Greg Johns was born in Adelaide, South Australia. He trained at the South Australian School of Art and graduated with a Diploma of Fine Arts. He has been working as a full-time sculptor since 1978. Johns is a member of New York Sculptors' Guild, the International Sculptor Centre and a committee member of Collaborations (Linking Art and Architecture 1990-1994).

Greg has participated in numerous solo and group exhibitions in Australia, New Zealand, Japan, Hong Kong, England and the United States. In 1997 he was awarded an Australia Council Grant to develop new studio work. In 2001 he received the Stonnington Landscaping Award for his artwork 'Origin' and in 2004 he was recipient of the Waterhouse Prize for Sculpture. In 2005 he was a selected finalist in the Helen Lempriere Sculpture Prize, Werribee Park, Victoria. More recently Johns won the 2011 Lorne Sculpture Biennale and in 2012 won the prestigious McClelland Sculpture Award with the work 'At The Centre (There Is Nothing)'. He is currently a finalist in the 2013 Montalto Sculpture Prize.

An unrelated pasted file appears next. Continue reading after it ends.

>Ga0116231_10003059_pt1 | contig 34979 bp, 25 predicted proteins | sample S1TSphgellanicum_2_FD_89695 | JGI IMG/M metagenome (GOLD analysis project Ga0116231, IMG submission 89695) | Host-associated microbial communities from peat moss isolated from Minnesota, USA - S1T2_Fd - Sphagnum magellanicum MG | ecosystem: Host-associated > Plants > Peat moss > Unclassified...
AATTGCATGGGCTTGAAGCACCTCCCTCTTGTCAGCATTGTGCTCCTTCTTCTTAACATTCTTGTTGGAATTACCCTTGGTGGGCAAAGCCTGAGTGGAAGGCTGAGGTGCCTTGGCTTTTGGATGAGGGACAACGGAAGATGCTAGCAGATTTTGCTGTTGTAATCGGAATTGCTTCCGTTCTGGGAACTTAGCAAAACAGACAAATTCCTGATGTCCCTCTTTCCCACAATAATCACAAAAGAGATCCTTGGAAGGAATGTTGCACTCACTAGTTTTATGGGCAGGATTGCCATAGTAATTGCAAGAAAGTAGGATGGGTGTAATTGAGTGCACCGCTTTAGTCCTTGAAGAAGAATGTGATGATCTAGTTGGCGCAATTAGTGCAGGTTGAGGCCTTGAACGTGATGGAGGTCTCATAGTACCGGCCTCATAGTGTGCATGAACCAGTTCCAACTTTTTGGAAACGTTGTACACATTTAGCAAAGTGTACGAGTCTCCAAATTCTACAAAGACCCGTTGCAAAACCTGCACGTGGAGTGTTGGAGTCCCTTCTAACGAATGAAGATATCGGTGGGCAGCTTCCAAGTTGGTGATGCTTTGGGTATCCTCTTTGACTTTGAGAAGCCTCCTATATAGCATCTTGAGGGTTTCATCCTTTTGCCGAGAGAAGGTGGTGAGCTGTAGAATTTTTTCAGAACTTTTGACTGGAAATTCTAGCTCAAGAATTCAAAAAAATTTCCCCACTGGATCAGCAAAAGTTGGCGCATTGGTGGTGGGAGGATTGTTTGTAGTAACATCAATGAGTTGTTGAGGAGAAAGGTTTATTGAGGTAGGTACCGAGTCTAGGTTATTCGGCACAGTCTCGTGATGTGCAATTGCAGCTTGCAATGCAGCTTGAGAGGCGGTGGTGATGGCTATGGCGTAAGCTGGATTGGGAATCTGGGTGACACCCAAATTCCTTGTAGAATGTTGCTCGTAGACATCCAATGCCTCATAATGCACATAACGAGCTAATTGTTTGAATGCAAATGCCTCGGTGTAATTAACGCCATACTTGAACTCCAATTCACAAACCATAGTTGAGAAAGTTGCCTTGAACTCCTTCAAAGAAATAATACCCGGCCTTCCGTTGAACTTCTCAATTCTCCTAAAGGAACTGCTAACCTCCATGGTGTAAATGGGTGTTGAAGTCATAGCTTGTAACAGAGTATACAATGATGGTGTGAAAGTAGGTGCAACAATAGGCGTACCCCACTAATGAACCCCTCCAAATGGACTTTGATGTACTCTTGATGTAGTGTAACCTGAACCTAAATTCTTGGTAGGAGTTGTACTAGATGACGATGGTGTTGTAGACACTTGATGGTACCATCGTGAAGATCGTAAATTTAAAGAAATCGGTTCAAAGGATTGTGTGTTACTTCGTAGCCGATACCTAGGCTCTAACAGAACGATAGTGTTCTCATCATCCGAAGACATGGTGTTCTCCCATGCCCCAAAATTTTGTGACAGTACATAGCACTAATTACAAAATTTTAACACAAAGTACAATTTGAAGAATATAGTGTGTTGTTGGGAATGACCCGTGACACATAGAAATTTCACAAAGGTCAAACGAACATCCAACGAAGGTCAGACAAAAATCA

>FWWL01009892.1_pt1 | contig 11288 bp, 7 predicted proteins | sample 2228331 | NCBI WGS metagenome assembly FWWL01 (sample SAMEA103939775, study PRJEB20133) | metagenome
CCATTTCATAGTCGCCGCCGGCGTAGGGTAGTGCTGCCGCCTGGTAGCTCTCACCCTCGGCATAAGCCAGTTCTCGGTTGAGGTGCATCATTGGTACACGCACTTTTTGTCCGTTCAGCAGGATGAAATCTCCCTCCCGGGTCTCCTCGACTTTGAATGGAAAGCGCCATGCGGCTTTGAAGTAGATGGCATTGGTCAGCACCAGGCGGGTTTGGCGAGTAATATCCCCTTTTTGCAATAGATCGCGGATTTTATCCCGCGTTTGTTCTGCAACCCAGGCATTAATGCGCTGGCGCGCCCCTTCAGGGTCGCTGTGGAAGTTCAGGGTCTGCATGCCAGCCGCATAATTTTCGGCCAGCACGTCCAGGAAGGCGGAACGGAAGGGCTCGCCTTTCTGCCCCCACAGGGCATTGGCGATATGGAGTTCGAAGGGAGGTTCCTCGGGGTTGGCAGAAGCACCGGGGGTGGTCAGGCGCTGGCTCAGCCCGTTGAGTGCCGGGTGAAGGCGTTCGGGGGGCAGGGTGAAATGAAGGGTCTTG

Greg Johns has received numerous public and private commissions for his sculptures including, Crown Casino, Southbank, Melbourne; Australian National University, Canberra; Bell Memorial Garden, Adelaide and Chadstone Shopping Centre, Melbourne. His work is represented in many high profile public, corporate and private collections in Australia, New Zealand, Japan, Singapore, Bahrain, Channel Islands, England and the United States.

Greg Johns' sculpture has developed and evolved dramatically over the last thirty years. His work consciously reaches out to 'big picture' themes, but the viewing platform has been constructed amongst Australia's flora and fauna. Johns reads beneath the surface of the Australian landscape. Visual elements of the landscape ignite feelings to inspire work, but it is that which cannot be seen, beneath the surface which produces the forms that are of interest to him. Johns investigates the psychological side of landscape, where interior and exterior are connected, both having a role to play.

'Australia is a wonderful place to work sculpturally. I feel that for an artist with a European ancestral background that it is 'unmined'. It is a new playground to play in, there is still so much to be discovered and revealed'. Greg Johns